I was reading a great post by Matt Turck at Venture Beat entitled “The state of big data in 2014 (chart)” and it got me thinking about data in general and what we do here at Simba.  Data is a truly important resource to everyone today.  Data is what retail and web stores use to analyze what their customers are buying.  Data is what all companies use to analyze the health of their businesses.  Data is what mobile phone companies analyze to know where to place cell towers.  Data is used for so many things and the ability to access and analyze that data is a critical component for all companies.  At Simba, we truly enable access and analytics of any data, anywhere, any time.  Let me dive a little deeper into what we do.

Traditionally, Simba co-developed the ODBC specification with Microsoft back in the early 90’s.  When we did this work, Simba was the codename of our ODBC project.  Back then, the name of the company was PageAhead.  So, we delivered a DLL to Microsoft called Simba.DLL.  Microsoft put this DLL into Windows and literally put Simba.DLL onto 30 million desktops.  We realized that data connectivity was our future and we changed the name of the company from PageAhead to Simba.  We then went on to enable a very large number of the SQL database companies of the day to build ODBC drivers for their databases.  We were so successful that ODBC and SQL became the de facto standards for data connectivity and querying data.  The underlying gem for all of this was our SimbaEngine SDK.  SimbaEngine SDK was the platform used to build all of these ODBC drivers and Simba became the Intel Inside of ODBC drivers.

Over the years, technology evolved and so did Simba.  Where SimbaEngine was the core of our business, we moved ahead and added SimbaProvider SDK.  SimbaProvider SDK was built to support a new query language called MDX (Multi Dimensional eXpressions).  MDX was critical for analytics and became adopted by companies like Microsoft, SAP, Oracle, and Teradata.  SimbaProvider SDK was the platform used to build many of these MDX providers and again Simba became the Intel Inside of MDX and OLAP providers.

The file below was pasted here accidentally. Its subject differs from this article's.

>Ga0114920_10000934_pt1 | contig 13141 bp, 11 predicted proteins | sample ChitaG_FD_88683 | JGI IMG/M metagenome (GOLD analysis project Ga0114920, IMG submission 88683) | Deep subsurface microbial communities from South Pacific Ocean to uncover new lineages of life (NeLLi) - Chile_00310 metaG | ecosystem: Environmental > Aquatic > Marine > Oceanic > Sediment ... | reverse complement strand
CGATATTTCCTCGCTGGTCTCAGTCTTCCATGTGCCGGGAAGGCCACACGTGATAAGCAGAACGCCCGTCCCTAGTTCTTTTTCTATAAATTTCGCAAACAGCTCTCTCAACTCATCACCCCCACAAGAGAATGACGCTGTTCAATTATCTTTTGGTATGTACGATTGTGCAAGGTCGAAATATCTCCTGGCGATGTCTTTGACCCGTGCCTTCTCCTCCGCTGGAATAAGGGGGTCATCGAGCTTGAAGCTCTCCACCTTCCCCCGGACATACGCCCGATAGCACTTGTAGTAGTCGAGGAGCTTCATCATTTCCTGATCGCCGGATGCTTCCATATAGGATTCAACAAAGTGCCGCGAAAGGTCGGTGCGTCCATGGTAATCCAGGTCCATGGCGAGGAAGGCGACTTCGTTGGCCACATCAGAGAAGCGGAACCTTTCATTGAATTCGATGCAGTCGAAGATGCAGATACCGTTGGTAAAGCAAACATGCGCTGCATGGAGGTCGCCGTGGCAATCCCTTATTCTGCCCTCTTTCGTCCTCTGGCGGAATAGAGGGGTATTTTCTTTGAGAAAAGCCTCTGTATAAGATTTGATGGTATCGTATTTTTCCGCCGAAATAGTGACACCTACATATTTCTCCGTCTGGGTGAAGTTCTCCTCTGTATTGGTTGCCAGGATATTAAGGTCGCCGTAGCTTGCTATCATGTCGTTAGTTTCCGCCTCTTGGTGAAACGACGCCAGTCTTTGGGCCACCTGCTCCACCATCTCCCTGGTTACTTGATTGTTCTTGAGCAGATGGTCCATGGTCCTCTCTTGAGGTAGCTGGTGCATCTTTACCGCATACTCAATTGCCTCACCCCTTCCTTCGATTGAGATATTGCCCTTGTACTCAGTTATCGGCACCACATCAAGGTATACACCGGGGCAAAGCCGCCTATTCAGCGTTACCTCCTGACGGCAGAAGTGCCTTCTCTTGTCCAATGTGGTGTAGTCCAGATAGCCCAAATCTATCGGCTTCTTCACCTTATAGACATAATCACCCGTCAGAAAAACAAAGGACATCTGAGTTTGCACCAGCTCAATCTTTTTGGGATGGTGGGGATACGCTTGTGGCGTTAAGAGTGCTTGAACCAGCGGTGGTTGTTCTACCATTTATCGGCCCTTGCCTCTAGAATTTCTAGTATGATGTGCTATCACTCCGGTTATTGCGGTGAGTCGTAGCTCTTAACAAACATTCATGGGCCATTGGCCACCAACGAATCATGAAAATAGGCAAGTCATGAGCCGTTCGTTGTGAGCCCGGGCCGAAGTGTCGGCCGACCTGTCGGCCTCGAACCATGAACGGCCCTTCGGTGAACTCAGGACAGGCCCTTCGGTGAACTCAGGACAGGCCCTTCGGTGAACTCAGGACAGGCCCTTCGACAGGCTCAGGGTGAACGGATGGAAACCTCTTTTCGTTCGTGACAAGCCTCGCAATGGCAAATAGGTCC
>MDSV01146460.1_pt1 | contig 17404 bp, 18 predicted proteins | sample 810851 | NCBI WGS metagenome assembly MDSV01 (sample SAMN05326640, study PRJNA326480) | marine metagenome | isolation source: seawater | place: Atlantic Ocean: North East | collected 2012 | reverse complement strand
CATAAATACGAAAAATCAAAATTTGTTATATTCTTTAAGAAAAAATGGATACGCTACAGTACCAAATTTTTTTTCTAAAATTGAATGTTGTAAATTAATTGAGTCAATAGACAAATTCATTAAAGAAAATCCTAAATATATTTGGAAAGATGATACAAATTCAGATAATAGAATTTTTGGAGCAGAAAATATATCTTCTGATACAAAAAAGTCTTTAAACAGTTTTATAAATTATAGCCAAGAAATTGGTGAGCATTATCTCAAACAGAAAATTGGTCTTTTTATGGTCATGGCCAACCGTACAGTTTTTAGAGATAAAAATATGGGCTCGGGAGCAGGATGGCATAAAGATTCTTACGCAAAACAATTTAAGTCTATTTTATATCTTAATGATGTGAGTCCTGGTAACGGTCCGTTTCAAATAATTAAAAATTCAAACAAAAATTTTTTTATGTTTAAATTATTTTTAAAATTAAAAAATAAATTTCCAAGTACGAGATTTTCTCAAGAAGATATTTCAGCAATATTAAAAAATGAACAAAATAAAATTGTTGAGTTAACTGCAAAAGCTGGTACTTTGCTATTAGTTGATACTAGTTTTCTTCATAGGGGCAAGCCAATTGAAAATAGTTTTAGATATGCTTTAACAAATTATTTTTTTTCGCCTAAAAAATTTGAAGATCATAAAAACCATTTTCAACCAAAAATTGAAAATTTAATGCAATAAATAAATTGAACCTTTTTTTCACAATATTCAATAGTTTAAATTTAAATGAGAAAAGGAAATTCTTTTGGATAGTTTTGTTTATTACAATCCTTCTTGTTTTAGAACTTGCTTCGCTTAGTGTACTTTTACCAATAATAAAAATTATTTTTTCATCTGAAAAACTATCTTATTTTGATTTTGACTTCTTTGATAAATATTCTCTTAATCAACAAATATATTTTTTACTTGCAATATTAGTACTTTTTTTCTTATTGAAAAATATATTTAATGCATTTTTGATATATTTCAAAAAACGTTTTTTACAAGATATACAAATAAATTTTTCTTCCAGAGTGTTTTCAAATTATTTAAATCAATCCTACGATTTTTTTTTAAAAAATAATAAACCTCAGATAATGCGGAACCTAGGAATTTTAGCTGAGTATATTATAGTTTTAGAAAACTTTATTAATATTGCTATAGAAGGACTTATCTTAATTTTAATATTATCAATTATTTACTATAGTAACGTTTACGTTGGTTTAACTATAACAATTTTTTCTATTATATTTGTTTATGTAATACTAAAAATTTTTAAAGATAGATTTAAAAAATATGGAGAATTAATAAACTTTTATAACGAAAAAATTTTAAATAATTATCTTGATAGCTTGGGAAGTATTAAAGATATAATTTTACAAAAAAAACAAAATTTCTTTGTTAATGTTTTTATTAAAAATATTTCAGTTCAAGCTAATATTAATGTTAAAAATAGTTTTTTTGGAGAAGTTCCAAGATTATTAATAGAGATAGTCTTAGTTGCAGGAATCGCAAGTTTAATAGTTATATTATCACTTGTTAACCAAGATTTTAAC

The world of data has now evolved to also include Hadoop and NoSQL.  These new data sources do not traditionally support the SQL or MDX query languages.  That is a major challenge.  The data architecture of the enterprise is built on the SQL and MDX query language standards.  Think about something like Excel, it only knows how to issue data queries in either SQL or MDX.  Even the newer BI visualization products like Tableau, QlikView or SAP Lumira are all SQL and MDX based.  So, how do you bridge this new world of Big Data to the traditional enterprise world of SQL and MDX?  This is the service that Simba provides.  The key to the SimbaEngine SDK platform is that it has a componentized SQL engine that can be bolted onto Hive, Impala, HBase, Cassandra, MongoDB, Shark, Presto, etc. and build a standardized SQL and ODBC interface that Tableau, QlikView and Lumira can connect to.  Similarly for SimbaProvider SDK and MDX.

SQL and MDX are the standards by which data flows in the enterprise and Simba builds the pipes that allows this flowing of data.  Whether it is traditional data, small data, or big data, with Simba, you can connect to the data and turn it into information.  I like the chart that Matt created because it provides a great pictorial representation of the world of Big Data and Analytics today.  I am sad that Simba is not on this chart because what we do is so important.  I am proud that many of our customers like AsterData, Cloudera, DataBricks, DataStax, Google, Hortonworks, Kognitio, MapR, Microsoft, Qubole, RainStor, SAP, Splunk, Teradata, and Zettaset are on the list.